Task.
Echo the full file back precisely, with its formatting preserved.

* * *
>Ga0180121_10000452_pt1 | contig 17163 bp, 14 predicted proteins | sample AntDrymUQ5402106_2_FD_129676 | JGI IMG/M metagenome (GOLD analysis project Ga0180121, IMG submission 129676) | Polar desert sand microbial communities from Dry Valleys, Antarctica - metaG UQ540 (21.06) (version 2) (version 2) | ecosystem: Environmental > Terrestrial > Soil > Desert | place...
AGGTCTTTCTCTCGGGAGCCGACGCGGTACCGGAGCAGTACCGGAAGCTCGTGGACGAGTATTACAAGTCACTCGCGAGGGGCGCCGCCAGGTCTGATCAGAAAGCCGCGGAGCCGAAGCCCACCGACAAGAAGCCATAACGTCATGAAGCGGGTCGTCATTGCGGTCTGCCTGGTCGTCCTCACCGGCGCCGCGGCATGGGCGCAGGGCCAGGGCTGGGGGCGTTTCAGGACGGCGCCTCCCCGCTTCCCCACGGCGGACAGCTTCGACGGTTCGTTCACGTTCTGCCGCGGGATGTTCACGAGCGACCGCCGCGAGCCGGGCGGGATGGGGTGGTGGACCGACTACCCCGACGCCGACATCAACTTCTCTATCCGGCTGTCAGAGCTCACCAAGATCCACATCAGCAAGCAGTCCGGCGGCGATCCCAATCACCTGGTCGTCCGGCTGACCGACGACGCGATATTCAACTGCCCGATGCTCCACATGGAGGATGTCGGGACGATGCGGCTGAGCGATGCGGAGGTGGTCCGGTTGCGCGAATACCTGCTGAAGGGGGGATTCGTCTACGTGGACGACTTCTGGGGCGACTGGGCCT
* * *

>Ga0180121_10000452_pt1 | contig 17163 bp, 14 predicted proteins | sample AntDrymUQ5402106_2_FD_129676 | JGI IMG/M metagenome (GOLD analysis project Ga0180121, IMG submission 129676) | Polar desert sand microbial communities from Dry Valleys, Antarctica - metaG UQ540 (21.06) (version 2) (version 2) | ecosystem: Environmental > Terrestrial > Soil > Desert | place...
AGGTCTTTCTCTCGGGAGCCGACGCGGTACCGGAGCAGTACCGGAAGCTCGTGGACGAGTATTACAAGTCACTCGCGAGGGGCGCCGCCAGGTCTGATCAGAAAGCCGCGGAGCCGAAGCCCACCGACAAGAAGCCATAACGTCATGAAGCGGGTCGTCATTGCGGTCTGCCTGGTCGTCCTCACCGGCGCCGCGGCATGGGCGCAGGGCCAGGGCTGGGGGCGTTTCAGGACGGCGCCTCCCCGCTTCCCCACGGCGGACAGCTTCGACGGTTCGTTCACGTTCTGCCGCGGGATGTTCACGAGCGACCGCCGCGAGCCGGGCGGGATGGGGTGGTGGACCGACTACCCCGACGCCGACATCAACTTCTCTATCCGGCTGTCAGAGCTCACCAAGATCCACATCAGCAAGCAGTCCGGCGGCGATCCCAATCACCTGGTCGTCCGGCTGACCGACGACGCGATATTCAACTGCCCGATGCTCCACATGGAGGATGTCGGGACGATGCGGCTGAGCGATGCGGAGGTGGTCCGGTTGCGCGAATACCTGCTGAAGGGGGGATTCGTCTACGTGGACGACTTCTGGGGCGACTGGGCCT